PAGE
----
Coligny Family

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COLIGNY FAMILY. The Coligny brothers were the among the most zealous and consistent aristocratic supporters of Protestantism in sixteenth-century France. Descended from a Burgundian lineage, they had an important landed base in Brittany and its marches. Gaspard de Coligny (14701522), seigneur of Châtillon, fought with distinction in the Italian Wars under kings Charles VIII, Louis XII, and Francis I, becoming marshal of France in 1516. He married Louise de Montmorency, sister of the constable of France; this union produced three sons: Odet de Coligny (15171571), count-bishop of Beauvais and cardinal of Châtillon; Gaspard II de Coligny (15191572), seigneur of Châtillon and admiral of France; and François de Coligny (15211569), seigneur of Andelot and colonel-general of the Royal Infantry.

The Colignys rose to prominence in the 1550s as a result of the patronage of their uncle, the constable Anne de Montmorency, who was the favorite of king Henry II. It was also during this period that the brothers converted to Protestantism. Their mother, Louise, had died in the Reformed faith in 1547. François, seigneur d'Andelot, had been exposed to Reformed ideas from his youth and was encouraged by John Calvin to profess the faith openly in 1556. This infuriated the conservative Henry II, and Andelot was briefly imprisoned in 1558. Gaspard converted during his captivity (15571559) following the defeat of the constable's army at Saint-Quentin by the Imperialists. His wife, Charlotte de Laval, played an important role in promoting the faith while he was away, and on his return to France in October 1559, they began to profess openly and frequented illegal Protestant meetings. Odet, cardinal of Châtillon, only adhered to the Reform party after 1561, and even then he refused to give up his benefices; he was destituted by the pope in 1563, and a year later he married Isabeau de Hauteville. He fled to England in 1568.

Gaspard de Coligny first became known as a leading member of the Reform party in 1560 when he submitted a petition to the king from the Protestants of Normandy demanding toleration. During the First War of Religion (15621563), he emerged as the most effective Protestant commander, while his brother Odet, cardinal of Châtillon, acted as the Protestant envoy to England. The assassination of François, duke of Guise, the leader of the Ultra-Catholic party, in 1563 sparked a vendetta with the Coligny that was to dominate politics for the next decade. The Guise blamed Admiral Coligny for the murder, and both sides mobilized their kinsmen in a dispute (15631566) that cut across the religious divide: Coligny was assured of the support of his Catholic Montmorency cousins; the Guise wooed Louis de Bourbon, prince of Condé, who was Coligny's rival as chief of the Protestant party. A royal declaration of Coligny's innocence in 1566 abated the feud, and allegiances once more coalesced along confessional lines.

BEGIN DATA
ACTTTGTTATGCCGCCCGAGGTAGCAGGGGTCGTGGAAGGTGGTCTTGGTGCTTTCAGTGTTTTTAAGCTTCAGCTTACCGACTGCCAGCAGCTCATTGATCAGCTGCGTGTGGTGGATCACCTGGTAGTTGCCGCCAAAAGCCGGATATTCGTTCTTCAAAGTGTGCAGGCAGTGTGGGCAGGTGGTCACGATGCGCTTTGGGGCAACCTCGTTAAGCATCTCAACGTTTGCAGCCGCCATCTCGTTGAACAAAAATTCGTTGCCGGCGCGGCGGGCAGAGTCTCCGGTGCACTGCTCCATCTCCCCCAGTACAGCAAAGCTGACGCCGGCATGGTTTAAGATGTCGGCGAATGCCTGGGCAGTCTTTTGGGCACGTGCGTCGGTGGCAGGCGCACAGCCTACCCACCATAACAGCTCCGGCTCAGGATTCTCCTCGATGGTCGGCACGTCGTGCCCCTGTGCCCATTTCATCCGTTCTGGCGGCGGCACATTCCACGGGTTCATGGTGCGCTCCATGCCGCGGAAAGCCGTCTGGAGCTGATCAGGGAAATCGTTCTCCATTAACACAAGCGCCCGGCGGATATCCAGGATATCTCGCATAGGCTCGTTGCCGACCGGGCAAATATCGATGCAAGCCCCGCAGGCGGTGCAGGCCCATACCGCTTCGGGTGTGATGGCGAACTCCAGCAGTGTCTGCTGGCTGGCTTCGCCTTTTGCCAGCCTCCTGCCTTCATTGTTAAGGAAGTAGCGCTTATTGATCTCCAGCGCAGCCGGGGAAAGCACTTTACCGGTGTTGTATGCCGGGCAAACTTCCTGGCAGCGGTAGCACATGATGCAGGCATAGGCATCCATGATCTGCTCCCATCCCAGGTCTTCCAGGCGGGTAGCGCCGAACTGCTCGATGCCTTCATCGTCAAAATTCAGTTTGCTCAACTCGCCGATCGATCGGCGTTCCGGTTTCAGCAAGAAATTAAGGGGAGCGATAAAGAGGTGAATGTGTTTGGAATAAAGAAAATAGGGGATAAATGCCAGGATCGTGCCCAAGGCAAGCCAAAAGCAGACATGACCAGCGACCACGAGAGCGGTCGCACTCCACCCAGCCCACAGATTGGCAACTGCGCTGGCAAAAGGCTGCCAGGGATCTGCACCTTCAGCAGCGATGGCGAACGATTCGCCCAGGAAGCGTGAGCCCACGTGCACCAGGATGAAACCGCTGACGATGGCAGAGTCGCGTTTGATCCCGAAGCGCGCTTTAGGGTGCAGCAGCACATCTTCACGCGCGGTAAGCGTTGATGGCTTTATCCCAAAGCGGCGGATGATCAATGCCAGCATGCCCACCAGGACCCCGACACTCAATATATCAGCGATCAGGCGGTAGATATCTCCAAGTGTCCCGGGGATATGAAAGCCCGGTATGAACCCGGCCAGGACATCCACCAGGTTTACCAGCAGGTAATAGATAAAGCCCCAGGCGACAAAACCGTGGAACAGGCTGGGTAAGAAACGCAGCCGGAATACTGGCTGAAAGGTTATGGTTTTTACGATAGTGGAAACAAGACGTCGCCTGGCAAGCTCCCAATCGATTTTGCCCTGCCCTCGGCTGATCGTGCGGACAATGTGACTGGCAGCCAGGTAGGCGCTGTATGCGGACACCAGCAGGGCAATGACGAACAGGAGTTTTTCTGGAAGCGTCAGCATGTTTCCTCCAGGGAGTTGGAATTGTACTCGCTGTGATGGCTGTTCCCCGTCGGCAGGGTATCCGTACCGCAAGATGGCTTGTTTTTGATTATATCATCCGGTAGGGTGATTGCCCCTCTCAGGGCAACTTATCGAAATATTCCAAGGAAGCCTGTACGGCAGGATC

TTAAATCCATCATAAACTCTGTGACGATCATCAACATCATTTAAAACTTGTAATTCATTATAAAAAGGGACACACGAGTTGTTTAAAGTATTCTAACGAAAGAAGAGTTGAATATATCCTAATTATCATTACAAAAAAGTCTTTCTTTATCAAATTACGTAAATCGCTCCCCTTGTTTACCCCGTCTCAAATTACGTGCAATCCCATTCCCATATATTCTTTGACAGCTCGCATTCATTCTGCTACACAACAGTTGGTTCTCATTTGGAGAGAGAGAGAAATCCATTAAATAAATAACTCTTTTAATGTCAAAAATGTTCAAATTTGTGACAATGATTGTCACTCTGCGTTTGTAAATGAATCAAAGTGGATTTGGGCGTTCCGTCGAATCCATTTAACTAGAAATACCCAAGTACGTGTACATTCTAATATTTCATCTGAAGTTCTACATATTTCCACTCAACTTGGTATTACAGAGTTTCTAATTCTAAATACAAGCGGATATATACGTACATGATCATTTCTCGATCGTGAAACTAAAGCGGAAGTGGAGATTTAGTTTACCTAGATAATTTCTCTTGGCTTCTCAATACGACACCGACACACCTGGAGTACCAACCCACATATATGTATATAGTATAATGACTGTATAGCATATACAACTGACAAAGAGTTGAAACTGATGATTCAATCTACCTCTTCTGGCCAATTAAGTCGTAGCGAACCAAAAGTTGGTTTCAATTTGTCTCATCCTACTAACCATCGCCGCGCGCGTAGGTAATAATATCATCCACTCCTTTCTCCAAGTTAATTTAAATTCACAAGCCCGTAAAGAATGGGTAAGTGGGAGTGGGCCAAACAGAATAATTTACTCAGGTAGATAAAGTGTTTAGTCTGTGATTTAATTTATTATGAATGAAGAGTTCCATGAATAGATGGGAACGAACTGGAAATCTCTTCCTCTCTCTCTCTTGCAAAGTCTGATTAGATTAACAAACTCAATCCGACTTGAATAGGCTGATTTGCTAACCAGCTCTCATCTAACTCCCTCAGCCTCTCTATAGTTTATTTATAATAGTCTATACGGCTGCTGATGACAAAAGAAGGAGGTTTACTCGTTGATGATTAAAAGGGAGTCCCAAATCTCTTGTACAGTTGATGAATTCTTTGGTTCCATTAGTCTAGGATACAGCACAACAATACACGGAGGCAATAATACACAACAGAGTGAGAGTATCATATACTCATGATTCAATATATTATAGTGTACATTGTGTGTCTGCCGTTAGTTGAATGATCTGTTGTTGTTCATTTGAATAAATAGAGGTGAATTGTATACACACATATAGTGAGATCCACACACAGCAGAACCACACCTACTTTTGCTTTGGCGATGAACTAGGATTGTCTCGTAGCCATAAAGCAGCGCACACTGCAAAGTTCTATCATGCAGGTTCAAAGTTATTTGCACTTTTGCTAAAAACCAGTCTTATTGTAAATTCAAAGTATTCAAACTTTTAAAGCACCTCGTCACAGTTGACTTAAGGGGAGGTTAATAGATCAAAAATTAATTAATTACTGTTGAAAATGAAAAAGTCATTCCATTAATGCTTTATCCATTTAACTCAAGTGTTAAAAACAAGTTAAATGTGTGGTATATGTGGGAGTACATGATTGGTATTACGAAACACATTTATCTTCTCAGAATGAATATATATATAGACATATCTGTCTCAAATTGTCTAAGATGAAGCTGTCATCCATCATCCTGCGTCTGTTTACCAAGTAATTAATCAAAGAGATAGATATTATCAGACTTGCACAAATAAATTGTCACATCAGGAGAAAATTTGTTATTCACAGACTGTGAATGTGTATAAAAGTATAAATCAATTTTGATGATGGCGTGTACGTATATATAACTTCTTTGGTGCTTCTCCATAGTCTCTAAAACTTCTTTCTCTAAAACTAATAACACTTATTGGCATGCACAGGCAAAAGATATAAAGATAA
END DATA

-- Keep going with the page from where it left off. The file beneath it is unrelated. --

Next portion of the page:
Growing suspicion of the policies of King Charles IX's mother, Catherine de Médicis, and Spanish intervention in the Dutch Revolt caused the Protestant leaders to attempt to seize the king at Meaux in September 1567. The subsequent recommencement of the civil war once more placed the Coligny brothers at the forefront of political and military developments. Condé's death at the battle of Jarnac in 1569 left Gaspard in sole command of the Protestant forces, and despite being defeated at Moncontour (October 1569), his more mobile cavalry army was able to elude the larger royal forces. The war ended in stalemate. On the resumption of peace in 1570, Gaspard's Guise enemies were excluded from court, and he increasingly enjoyed influence with Charles IX. However, his demand that royal policy support the Protestant cause in the Low Countries was resisted by the royal council, and it was probably Gaspard's determination to send an expeditionary force to aid his coreligionists that led Catherine de Médicis to sanction the failed Guise assassination attempt on his life (22 August 1572). Charles IX initially offered Gaspard his protection and agreed to conduct an investigation, but he was forced by his mother, Catherine, and his council to order his murder on 24 August, an act that sparked the St. Bartholomew's Day Massacre.

The descendants of the Coligny brothers continued to play an important role in the Protestant cause: Gaspard's daughter Louise (15551620) married William of Orange in 1583; and his son, François (15571591), was a notable captain during the later Wars of Religion and was counselor to Henry of Navarre (Henry IV). During the seventeenth century, the various members of the family gradually reconverted to Catholicism; Gaspard III de Coligny (15841646) enjoyed royal favor as marshal of France (1622) before abjuring Protestantism in 1643 in return for the elevation of the marquisate of Châtillon to a duchy.

See also Catherine de Médicis ; Condé Family ; Dutch Revolt (15681648) ; France ; Guise Family ; Henry II (France) ; Henry IV (France) ; Huguenots ; St. Bartholomew's Day Massacre ; Wars of Religion, French .


Shimizu, Junko. Consflict of Loyalties: Politics and Religion in the Career of Gaspard de Coligny, Admiral of France, 15191572. Geneva, 1970.

Sutherland, N. M. "The Assassination of François duc de Guise, February 1563" and "The Role of Coligny in the French Wars of Religion" In Princes, Politics and Religion 15471589. London, 1984.

. The Huguenot Struggle for Recognition. New Haven, 1980.

Stuart Carroll